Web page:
Study Title and Description
Effect of caffeine exposure during pregnancy on birth weight and gestational age.
Key Questions Addressed
|1||For [population], is caffeine intake above [exposure dose], compared to intakes [exposure dose] or less, associated with adverse effects on reproductive and developmental outcomes?|
Primary Publication Information
|Title||Effect of caffeine exposure during pregnancy on birth weight and gestational age.|
|Author||B Clausson,F Granath,A Ekbom,S Lundgren,A Nordmark,LB Signorello,S Cnattingius,|
Secondary Publication Information
There are currently no secondary publications defined for this study.
Extraction Form: Reproductive Toxicity - Design Details
No arms have been defined in this extraction form.
|Question... Follow Up||Answer||Follow-up Answer|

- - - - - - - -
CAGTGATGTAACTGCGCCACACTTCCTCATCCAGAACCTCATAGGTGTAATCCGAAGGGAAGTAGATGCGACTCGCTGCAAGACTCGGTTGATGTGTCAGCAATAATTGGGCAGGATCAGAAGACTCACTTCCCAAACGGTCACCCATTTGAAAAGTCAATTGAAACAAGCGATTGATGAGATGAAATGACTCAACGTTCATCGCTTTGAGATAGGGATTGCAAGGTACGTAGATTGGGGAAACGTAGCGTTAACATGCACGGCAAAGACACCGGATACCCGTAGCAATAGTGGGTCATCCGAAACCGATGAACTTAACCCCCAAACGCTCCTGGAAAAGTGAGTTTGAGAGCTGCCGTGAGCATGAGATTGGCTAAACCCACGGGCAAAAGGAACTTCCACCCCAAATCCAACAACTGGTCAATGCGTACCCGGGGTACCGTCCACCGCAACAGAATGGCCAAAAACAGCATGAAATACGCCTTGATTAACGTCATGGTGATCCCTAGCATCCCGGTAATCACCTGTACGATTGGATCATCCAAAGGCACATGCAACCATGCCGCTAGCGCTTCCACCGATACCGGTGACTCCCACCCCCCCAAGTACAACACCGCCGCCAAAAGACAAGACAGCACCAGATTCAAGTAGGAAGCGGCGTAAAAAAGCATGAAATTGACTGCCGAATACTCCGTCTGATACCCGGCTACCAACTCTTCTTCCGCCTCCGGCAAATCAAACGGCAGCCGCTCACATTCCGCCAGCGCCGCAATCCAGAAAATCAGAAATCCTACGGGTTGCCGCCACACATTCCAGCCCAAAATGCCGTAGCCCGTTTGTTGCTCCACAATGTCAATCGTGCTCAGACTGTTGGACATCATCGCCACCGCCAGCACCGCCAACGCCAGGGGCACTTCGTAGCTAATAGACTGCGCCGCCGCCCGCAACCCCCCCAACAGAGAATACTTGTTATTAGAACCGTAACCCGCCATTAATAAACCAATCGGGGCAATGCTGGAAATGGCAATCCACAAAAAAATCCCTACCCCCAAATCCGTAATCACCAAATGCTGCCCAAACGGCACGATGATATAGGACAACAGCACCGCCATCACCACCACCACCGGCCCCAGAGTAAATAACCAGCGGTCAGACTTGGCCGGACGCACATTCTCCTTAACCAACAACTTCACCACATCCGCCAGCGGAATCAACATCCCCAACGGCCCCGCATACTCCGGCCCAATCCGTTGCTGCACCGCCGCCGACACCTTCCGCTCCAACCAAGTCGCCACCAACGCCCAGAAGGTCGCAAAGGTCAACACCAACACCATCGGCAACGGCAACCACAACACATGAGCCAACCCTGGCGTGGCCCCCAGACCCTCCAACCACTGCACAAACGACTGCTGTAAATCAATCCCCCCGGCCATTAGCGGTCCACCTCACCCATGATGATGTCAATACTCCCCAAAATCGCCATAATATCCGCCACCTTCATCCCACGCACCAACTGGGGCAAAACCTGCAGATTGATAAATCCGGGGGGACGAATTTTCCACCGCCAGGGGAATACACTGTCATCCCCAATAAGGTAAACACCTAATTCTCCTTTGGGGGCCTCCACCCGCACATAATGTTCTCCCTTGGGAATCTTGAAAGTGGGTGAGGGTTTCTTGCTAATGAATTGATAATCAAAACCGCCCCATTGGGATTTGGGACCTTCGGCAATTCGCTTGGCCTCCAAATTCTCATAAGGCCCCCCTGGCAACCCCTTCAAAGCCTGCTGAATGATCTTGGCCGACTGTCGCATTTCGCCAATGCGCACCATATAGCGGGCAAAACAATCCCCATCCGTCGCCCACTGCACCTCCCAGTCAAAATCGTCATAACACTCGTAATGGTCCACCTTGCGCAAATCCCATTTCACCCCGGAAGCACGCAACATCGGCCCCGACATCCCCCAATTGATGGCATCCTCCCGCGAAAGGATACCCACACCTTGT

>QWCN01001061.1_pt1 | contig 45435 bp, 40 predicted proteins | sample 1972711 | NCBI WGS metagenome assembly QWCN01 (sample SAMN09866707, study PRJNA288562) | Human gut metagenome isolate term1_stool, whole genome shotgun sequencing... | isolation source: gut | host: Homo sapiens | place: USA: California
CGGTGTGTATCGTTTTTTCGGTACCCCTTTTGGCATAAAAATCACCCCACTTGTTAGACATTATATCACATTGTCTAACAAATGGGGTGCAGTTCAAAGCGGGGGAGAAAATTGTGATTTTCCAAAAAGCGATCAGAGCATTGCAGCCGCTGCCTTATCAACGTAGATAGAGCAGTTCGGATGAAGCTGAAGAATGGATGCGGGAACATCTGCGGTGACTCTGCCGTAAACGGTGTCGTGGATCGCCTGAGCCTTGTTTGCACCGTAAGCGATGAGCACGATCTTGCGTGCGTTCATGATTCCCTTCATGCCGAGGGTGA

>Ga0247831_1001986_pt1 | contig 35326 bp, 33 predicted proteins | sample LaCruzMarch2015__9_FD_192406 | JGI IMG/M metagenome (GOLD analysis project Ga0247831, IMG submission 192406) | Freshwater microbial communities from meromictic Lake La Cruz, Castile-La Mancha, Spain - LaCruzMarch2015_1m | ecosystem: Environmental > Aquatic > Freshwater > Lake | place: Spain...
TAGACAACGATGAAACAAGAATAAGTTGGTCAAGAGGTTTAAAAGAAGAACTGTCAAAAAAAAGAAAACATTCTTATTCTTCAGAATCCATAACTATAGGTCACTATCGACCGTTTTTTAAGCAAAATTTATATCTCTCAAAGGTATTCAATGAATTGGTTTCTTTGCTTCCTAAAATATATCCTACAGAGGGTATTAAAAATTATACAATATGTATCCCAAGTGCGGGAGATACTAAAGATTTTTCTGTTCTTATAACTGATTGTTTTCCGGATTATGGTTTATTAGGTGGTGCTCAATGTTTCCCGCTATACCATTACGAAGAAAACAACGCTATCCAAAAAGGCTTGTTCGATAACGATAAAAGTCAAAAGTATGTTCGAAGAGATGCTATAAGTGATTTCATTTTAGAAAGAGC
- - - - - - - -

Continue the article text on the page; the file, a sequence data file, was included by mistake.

|What outcome is being evaluated in this paper?||Reproductive and Development|
|What is the objective of the study (as reported by the authors)?||We conducted a population-based, prospective study of the effect of caffeine on birth weight, gestational age, and birth weight standarized for gestational age (birth weight ratio), in which caffeine consumption was selfreported during in-person interviews twice during pregnancy. We also collected detailed information on potentially confounding factors, including smoking (as measured by plasma cotinine levels) and pregnancy symptoms.|